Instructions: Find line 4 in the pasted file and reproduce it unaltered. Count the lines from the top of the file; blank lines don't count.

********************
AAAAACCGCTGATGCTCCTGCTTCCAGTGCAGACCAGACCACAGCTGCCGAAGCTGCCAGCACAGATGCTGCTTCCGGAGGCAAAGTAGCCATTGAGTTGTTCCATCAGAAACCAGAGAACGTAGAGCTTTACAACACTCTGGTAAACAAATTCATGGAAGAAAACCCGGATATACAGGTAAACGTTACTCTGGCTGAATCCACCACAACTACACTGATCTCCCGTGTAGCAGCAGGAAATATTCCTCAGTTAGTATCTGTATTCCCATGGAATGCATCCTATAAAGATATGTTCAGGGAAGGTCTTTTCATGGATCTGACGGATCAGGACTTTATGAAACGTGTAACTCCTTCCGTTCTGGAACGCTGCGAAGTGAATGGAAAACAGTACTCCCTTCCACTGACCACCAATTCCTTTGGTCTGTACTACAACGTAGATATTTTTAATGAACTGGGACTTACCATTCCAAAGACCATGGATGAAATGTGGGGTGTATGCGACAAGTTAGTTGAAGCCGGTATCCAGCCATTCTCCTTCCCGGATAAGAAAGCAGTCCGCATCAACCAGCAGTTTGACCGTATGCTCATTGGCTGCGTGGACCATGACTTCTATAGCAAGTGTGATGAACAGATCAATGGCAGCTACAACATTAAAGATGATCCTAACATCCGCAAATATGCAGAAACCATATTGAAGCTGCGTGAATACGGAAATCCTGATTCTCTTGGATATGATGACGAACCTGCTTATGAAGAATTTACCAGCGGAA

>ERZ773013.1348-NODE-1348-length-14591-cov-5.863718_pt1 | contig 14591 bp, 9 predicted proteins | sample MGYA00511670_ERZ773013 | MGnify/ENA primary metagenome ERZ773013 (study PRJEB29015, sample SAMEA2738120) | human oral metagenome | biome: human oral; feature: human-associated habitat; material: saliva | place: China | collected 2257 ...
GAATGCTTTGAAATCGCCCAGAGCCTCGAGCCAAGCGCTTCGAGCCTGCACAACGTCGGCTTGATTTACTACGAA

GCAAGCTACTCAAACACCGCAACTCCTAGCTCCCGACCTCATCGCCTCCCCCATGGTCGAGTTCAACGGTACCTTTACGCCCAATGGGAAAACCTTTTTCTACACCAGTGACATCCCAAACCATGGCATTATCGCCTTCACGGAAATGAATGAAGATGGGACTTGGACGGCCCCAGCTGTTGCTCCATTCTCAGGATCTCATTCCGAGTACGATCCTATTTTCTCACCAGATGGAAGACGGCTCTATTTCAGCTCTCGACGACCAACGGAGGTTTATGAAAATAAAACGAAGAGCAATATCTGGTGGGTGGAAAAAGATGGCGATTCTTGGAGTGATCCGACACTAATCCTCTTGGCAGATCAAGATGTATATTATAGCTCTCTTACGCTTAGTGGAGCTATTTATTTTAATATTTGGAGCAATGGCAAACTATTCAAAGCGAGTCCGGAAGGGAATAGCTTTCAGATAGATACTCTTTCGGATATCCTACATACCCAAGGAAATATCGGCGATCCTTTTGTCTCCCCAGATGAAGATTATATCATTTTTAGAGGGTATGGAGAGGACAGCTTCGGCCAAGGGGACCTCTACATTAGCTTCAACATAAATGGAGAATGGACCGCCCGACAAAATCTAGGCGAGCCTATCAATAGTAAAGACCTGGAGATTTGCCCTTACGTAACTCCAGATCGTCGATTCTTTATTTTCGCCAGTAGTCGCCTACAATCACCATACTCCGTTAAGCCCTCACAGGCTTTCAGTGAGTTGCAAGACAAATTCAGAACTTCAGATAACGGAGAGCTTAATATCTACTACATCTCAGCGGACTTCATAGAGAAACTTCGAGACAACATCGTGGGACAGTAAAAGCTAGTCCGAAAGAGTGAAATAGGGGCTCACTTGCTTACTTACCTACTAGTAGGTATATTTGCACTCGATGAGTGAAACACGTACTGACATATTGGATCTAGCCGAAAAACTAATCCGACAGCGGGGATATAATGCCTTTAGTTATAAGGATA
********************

GCAAGCTACTCAAACACCGCAACTCCTAGCTCCCGACCTCATCGCCTCCCCCATGGTCGAGTTCAACGGTACCTTTACGCCCAATGGGAAAACCTTTTTCTACACCAGTGACATCCCAAACCATGGCATTATCGCCTTCACGGAAATGAATGAAGATGGGACTTGGACGGCCCCAGCTGTTGCTCCATTCTCAGGATCTCATTCCGAGTACGATCCTATTTTCTCACCAGATGGAAGACGGCTCTATTTCAGCTCTCGACGACCAACGGAGGTTTATGAAAATAAAACGAAGAGCAATATCTGGTGGGTGGAAAAAGATGGCGATTCTTGGAGTGATCCGACACTAATCCTCTTGGCAGATCAAGATGTATATTATAGCTCTCTTACGCTTAGTGGAGCTATTTATTTTAATATTTGGAGCAATGGCAAACTATTCAAAGCGAGTCCGGAAGGGAATAGCTTTCAGATAGATACTCTTTCGGATATCCTACATACCCAAGGAAATATCGGCGATCCTTTTGTCTCCCCAGATGAAGATTATATCATTTTTAGAGGGTATGGAGAGGACAGCTTCGGCCAAGGGGACCTCTACATTAGCTTCAACATAAATGGAGAATGGACCGCCCGACAAAATCTAGGCGAGCCTATCAATAGTAAAGACCTGGAGATTTGCCCTTACGTAACTCCAGATCGTCGATTCTTTATTTTCGCCAGTAGTCGCCTACAATCACCATACTCCGTTAAGCCCTCACAGGCTTTCAGTGAGTTGCAAGACAAATTCAGAACTTCAGATAACGGAGAGCTTAATATCTACTACATCTCAGCGGACTTCATAGAGAAACTTCGAGACAACATCGTGGGACAGTAAAAGCTAGTCCGAAAGAGTGAAATAGGGGCTCACTTGCTTACTTACCTACTAGTAGGTATATTTGCACTCGATGAGTGAAACACGTACTGACATATTGGATCTAGCCGAAAAACTAATCCGACAGCGGGGATATAATGCCTTTAGTTATAAGGATA